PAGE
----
It has been several years now since I wrote a post for this blog. This has given me some time to reflect on the issues I wrote about and the manner in which I wrote about them. When this blog was active a few years ago, I was accused by many on the left of having betrayed the socialist values I claimed to have espoused. This galled me because I knew in my heart that I was still very much opposed to the growing inequality across the British Isles. How could I have not been? I myself suffered from it and still do.
In my earlier writing, there were instances where my analysis of the deficiencies of the welfare state and the existence of the underclass should have been discussed in a wider context. That is partly what I wish to do in this piece, whilst still standing by the bulk of what I previously wrote. There were a few instances (my detractors will argue there were many more) when I deliberately used loaded terminology that I now regret, or made statements that played in to the hands of neo-liberal conservatives who used my critique of the welfare state and the area of the public services in which I worked to bolster their own arguments.
Back then, I didn't have too much time to reflect whether there was any truth in the accusations that I had betrayed my progressive values, because to be honest, I was just mentally exhausted and burned out from the work I did. I think that most people, if they worked in environments where you are on the receiving end of verbal abuse and both the threat of, as well as actual physical abuse, whilst you watch vulnerable people you work with being affected even more severely by loutish behaviour, they too may have over stepped the mark in the appropriateness of the language they used without realising that it could be used to further opposing political ideologies.
During the past few years, I have had time to recover from the effects working with the underclass had on me. I have also had the time to reassess whether or not I am still a socialist. In the period after I left working in the youth sector, I was unemployed for a short period of time and unexpectedly returned to live in Ireland. During this period, I was consumed by political cynicism as a result of my years from working with the underclass. This was due to having been at the forefront of implementing well intentioned social policies by liberals and social democrats that simply don’t work. At the same time, I still knew deep down I was opposed to all forms of injustice and gross inequality, but I just wasn’t sure if the left had the answers to these problems any more. However, the years that have followed the financial crisis and the social reality that has come about as a result has led me to conclude that at heart I still very much am a socialist.
Since the financial crash of 2008 I have watched the governments of the British Isles, both in the UK and Republic of Ireland, cut overall spending on public services and the welfare state and the transfer of those resources to a parallel welfare state that serves the needs of the financial sector. This has led to a society where those working in finance and banking were not only shielded from the consequences of the capitalism they purported to believe in, but have grown even wealthier in the aftermath of the crash they caused, whilst disabled people and the poorest have had their incomes slashed to pay for it.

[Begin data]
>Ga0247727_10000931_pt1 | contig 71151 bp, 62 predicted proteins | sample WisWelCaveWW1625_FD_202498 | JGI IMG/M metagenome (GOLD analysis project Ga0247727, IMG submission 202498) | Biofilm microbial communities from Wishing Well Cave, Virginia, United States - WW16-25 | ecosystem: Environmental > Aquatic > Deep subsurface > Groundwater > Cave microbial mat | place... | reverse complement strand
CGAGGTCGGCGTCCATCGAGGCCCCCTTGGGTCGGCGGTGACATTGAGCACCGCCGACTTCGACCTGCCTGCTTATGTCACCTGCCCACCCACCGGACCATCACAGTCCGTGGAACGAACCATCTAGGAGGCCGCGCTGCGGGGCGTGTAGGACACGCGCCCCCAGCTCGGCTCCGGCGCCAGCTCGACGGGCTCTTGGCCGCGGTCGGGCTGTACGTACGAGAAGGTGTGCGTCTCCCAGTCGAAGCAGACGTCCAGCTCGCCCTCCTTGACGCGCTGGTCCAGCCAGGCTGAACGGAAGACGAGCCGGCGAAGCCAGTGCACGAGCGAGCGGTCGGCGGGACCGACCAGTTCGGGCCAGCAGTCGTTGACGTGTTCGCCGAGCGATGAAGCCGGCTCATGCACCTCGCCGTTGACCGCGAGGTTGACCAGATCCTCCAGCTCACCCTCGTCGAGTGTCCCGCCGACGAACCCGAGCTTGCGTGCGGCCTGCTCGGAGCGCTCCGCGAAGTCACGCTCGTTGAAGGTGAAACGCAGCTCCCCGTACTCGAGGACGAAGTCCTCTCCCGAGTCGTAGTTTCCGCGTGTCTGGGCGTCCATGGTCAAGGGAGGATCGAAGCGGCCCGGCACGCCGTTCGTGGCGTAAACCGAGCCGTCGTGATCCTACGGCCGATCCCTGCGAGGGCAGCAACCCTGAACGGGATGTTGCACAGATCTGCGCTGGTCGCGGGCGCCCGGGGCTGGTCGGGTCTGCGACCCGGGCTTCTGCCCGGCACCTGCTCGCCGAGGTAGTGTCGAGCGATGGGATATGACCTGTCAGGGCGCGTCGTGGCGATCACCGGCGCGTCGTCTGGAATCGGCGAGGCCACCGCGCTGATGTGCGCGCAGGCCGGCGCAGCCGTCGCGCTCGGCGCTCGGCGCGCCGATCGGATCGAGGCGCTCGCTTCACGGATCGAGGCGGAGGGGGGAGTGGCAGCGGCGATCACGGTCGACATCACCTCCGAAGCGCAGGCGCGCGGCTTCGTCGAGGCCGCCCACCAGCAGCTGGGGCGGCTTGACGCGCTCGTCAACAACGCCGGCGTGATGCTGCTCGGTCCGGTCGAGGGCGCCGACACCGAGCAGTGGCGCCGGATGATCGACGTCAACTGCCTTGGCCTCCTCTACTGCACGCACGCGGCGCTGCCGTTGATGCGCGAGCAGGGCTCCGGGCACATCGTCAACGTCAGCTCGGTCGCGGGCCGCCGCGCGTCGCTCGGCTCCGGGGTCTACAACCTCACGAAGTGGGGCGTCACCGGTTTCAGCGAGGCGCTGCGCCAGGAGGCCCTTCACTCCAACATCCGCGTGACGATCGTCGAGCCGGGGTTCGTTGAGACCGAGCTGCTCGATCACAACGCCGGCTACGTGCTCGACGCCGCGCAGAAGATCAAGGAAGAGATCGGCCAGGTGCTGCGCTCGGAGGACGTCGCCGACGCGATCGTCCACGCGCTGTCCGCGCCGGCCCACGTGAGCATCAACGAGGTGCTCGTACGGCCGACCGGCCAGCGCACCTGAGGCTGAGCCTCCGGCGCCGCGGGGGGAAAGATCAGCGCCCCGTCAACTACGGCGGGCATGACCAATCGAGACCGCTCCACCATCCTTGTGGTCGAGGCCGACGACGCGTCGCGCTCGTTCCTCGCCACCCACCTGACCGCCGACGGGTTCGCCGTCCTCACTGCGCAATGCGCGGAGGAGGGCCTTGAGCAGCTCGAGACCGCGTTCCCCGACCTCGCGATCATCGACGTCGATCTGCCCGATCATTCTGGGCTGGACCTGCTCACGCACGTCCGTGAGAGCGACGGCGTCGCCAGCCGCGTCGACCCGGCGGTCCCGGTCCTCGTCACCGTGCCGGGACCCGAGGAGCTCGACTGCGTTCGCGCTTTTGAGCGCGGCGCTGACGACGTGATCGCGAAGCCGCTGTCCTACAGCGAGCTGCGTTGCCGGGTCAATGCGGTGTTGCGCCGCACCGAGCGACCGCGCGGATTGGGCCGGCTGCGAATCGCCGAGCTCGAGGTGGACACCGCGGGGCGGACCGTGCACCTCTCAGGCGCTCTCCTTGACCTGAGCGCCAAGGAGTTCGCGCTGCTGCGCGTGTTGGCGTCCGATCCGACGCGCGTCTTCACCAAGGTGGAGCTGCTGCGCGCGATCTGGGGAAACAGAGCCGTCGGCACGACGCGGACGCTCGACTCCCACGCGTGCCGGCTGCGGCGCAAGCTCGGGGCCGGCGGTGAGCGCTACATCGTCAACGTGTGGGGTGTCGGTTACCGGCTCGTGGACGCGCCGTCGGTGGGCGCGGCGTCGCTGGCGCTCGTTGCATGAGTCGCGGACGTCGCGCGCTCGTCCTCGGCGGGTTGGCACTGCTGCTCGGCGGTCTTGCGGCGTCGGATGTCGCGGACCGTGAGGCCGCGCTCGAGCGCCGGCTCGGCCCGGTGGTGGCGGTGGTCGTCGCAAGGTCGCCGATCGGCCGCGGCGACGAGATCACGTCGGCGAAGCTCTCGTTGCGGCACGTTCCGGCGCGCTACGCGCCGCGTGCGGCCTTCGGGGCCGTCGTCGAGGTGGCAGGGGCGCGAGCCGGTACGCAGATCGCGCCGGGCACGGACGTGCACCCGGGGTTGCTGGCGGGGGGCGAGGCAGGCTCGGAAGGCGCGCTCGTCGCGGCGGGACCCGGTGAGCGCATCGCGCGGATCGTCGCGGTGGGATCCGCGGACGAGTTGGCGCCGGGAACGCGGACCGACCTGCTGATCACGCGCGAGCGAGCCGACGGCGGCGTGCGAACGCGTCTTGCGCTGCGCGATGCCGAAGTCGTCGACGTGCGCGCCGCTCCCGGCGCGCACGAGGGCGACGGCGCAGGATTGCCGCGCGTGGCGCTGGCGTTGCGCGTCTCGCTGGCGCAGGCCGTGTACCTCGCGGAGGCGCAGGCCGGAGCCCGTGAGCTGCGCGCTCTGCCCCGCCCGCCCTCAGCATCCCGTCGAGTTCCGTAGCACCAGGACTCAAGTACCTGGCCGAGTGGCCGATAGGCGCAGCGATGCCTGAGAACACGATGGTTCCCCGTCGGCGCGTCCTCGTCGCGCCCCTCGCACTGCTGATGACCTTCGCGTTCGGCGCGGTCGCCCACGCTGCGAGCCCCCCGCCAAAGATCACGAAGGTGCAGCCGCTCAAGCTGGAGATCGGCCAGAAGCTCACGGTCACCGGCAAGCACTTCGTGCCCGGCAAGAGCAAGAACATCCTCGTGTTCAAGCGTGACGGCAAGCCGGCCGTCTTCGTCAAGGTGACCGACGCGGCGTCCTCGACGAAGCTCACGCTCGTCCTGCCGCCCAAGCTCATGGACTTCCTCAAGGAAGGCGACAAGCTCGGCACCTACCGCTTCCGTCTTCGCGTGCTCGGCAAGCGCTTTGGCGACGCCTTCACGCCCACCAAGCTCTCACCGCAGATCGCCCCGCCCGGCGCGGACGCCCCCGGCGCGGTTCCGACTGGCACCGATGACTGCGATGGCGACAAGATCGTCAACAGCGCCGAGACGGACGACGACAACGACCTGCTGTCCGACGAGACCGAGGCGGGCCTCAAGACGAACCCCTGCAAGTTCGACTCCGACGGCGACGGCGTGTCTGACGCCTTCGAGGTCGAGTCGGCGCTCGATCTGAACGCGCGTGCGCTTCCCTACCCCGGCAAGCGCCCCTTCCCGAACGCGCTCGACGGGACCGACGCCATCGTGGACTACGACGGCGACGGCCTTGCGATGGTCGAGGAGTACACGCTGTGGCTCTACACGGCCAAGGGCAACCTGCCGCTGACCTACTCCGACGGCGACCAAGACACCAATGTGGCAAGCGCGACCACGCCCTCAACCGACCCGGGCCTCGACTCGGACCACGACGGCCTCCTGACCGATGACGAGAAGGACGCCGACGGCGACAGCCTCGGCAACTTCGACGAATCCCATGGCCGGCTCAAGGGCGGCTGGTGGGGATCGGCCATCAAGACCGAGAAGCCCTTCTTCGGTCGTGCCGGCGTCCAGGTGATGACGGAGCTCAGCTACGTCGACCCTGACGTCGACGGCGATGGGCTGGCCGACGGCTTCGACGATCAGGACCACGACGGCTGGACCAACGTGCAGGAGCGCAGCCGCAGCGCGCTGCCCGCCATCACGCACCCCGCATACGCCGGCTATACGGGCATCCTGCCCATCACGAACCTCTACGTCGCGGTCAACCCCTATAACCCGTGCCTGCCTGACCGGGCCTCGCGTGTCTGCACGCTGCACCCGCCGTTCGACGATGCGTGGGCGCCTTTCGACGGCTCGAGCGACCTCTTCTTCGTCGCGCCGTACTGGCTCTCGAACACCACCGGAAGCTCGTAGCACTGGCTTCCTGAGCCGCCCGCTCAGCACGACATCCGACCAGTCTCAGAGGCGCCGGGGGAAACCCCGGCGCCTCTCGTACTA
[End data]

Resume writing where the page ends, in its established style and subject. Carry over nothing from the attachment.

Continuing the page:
Meanwhile those in work, including the middle classes, have seen their wages stagnate as the top ten percent in society see their incomes soar. Youth unemployment is still staggeringly high and most of the jobs created are either low paid or part time with minimal rights and zero hour contracts. Access to secure affordable accommodation in most major urban areas across these islands is becoming a folk tale recounted by middle class baby boomers to their overly educated off spring, who are either working for the minimum wage in one of the ubiquitous coffee shop chains that blight every high street, or they succeeded in being picked from a pool of several hundred desperate to be exploited applicants to do a year of unpaid work before they even have a chance of obtaining paid employment.
Capitalism has never served the interests of the working classes and now it is starting to turn on the middle classes. When the basic needs of the vast majority of people are not met, whilst concurrently the wealthiest grow even wealthier, surely this brings in to question the democratic legitimacy of a political system that props up an economic doctrine that serves the interests of an elite minority? As deceased Labour MP Tony Benn pointed out, we may have achieved political democracy, but economic democracy is still some distance away. As the effects of the austerity agenda pursued by the British and Irish governments on the people of these islands have taken their toll in the form of increased hardship and growing inequality I have found myself fervently on the side of ordinary people opposed to the imposition of these policies. I have come to believe once again that the creation of fair, just and equitable societies can only come about when people embrace a sense of collective purpose working together for the common good. It may be a long and arduous process to convince people that this is the case, so beguiled are they by consumerism and a form of liberalism that perceives freedom in terms of nothing more than access to an endless array of shopping choices and an aversion to upholding any kind of robust cohesive value system, so as to avoid the charge of ‘judgementalism’. The cultural relativists have hollowed out what it means to live in a truly liberal society from the inside out.